Women are outnumbered in news stories, especially when the topics are business, technology, politics and sports. From NPR to journalism associations, this problem is periodically documented – and lamented – in the U.S.
Now British women are having a consciousness-raising moment. The British Broadcasting Corporation is so frustrated with the chronic under-representation of female voices in its stories that it is sponsoring workshops to cultivate female sources.
Companies, nonprofits and universities should take a clue from the BBC’s effort and inventory their subject matter experts to detect women who are well positioned for spokesperson responsibilities. Women are a secret weapon for winning media mentions. Editors and news directors want stories to have gender (and ethnically) diverse voices representing many points of view.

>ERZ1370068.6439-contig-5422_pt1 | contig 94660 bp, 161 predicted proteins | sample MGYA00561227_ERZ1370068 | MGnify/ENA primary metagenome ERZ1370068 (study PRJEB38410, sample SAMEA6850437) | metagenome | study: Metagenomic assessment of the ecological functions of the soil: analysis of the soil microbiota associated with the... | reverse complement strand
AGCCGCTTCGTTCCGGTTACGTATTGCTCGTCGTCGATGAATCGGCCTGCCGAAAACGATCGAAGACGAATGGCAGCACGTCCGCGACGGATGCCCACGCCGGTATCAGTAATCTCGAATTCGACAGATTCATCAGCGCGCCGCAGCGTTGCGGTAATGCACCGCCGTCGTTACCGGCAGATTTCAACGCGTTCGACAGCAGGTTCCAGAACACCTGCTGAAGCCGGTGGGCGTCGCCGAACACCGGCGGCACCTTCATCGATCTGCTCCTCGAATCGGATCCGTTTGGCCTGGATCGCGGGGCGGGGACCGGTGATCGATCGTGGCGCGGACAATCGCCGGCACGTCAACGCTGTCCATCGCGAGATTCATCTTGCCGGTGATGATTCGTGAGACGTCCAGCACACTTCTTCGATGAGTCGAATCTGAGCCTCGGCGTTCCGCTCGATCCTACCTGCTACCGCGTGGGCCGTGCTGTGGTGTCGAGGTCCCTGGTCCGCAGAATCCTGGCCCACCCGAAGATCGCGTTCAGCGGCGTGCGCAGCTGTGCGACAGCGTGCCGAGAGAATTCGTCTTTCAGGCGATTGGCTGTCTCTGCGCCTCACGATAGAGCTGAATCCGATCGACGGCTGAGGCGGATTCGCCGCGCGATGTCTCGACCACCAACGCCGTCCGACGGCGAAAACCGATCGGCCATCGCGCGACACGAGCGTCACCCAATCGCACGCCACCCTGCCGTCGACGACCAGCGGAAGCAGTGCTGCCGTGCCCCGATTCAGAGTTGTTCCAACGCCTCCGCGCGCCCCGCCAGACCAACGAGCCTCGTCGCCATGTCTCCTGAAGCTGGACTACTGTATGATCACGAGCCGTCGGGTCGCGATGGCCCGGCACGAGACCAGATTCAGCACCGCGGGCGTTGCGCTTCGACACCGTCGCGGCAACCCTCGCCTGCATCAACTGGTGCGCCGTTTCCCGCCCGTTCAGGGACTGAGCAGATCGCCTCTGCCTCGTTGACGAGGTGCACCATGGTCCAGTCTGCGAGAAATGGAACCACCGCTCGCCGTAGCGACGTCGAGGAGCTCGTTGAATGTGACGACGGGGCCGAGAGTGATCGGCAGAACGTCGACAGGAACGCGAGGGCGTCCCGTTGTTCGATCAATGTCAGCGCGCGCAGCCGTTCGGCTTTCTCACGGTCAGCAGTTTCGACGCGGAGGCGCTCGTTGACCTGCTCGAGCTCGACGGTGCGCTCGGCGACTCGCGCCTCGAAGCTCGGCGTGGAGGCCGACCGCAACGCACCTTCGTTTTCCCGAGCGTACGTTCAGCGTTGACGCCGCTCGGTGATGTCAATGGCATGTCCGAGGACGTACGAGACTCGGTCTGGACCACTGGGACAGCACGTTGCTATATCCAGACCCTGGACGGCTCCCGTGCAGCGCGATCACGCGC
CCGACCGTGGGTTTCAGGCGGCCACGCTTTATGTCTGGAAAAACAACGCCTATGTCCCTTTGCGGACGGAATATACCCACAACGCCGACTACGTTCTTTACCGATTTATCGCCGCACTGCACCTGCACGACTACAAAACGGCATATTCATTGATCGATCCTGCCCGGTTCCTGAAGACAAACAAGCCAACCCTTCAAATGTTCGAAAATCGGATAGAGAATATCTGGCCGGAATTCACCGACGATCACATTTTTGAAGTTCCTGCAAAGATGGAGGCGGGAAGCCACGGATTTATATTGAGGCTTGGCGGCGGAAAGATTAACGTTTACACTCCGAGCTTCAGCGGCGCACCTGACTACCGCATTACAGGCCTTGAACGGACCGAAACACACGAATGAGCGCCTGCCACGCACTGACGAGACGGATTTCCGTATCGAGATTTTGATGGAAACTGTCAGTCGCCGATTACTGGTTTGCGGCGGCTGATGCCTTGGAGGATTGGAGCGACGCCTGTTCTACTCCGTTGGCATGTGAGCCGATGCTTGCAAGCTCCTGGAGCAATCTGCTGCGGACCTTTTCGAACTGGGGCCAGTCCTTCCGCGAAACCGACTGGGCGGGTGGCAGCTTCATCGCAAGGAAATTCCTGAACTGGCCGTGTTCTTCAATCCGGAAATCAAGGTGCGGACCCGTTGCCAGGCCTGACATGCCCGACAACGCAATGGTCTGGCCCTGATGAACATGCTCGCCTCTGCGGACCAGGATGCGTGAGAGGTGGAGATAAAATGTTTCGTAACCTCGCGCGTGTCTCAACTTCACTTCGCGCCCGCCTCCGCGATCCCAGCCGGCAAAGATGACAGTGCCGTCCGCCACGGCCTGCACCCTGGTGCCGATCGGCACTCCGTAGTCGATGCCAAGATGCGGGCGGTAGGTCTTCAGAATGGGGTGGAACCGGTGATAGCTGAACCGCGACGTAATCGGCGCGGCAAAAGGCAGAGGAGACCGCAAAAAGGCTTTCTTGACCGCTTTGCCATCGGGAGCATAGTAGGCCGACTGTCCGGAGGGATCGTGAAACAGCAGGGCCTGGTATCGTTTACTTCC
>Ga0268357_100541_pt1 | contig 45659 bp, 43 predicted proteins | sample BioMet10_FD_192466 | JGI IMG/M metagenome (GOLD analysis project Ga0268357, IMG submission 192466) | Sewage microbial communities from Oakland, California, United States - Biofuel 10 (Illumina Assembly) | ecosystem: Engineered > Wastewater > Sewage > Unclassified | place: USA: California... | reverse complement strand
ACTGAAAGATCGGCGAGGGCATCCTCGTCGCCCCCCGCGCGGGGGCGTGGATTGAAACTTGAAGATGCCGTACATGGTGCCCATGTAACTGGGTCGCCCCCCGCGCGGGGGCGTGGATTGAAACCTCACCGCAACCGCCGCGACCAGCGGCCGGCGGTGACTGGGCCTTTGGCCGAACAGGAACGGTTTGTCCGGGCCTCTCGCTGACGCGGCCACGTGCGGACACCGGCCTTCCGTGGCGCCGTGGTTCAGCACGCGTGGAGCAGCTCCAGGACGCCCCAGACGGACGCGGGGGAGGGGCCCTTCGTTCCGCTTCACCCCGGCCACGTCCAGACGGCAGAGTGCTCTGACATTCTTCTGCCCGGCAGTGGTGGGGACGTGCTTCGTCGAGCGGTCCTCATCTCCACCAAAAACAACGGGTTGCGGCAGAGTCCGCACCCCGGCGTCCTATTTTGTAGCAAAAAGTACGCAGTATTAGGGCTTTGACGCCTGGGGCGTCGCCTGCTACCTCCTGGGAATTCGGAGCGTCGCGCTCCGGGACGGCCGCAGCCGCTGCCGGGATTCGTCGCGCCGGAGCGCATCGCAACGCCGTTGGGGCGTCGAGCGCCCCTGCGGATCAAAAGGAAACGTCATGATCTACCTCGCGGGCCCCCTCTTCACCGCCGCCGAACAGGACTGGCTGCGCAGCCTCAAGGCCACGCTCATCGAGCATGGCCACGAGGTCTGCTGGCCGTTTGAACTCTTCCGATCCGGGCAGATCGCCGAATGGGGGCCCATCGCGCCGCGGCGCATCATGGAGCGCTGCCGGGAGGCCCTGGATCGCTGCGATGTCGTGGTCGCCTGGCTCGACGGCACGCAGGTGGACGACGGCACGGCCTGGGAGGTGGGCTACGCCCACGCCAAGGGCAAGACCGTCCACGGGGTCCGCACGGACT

That translates to a clear advantage for female sources. Women who have subject matter authority and are confident and prepared to navigate on-the-record interviews have a better chance of being interviewed, and a better chance of being included in a story. Communication leaders can accelerate their messaging goals simply by adopting the BBC’s approach and grow their own female talent.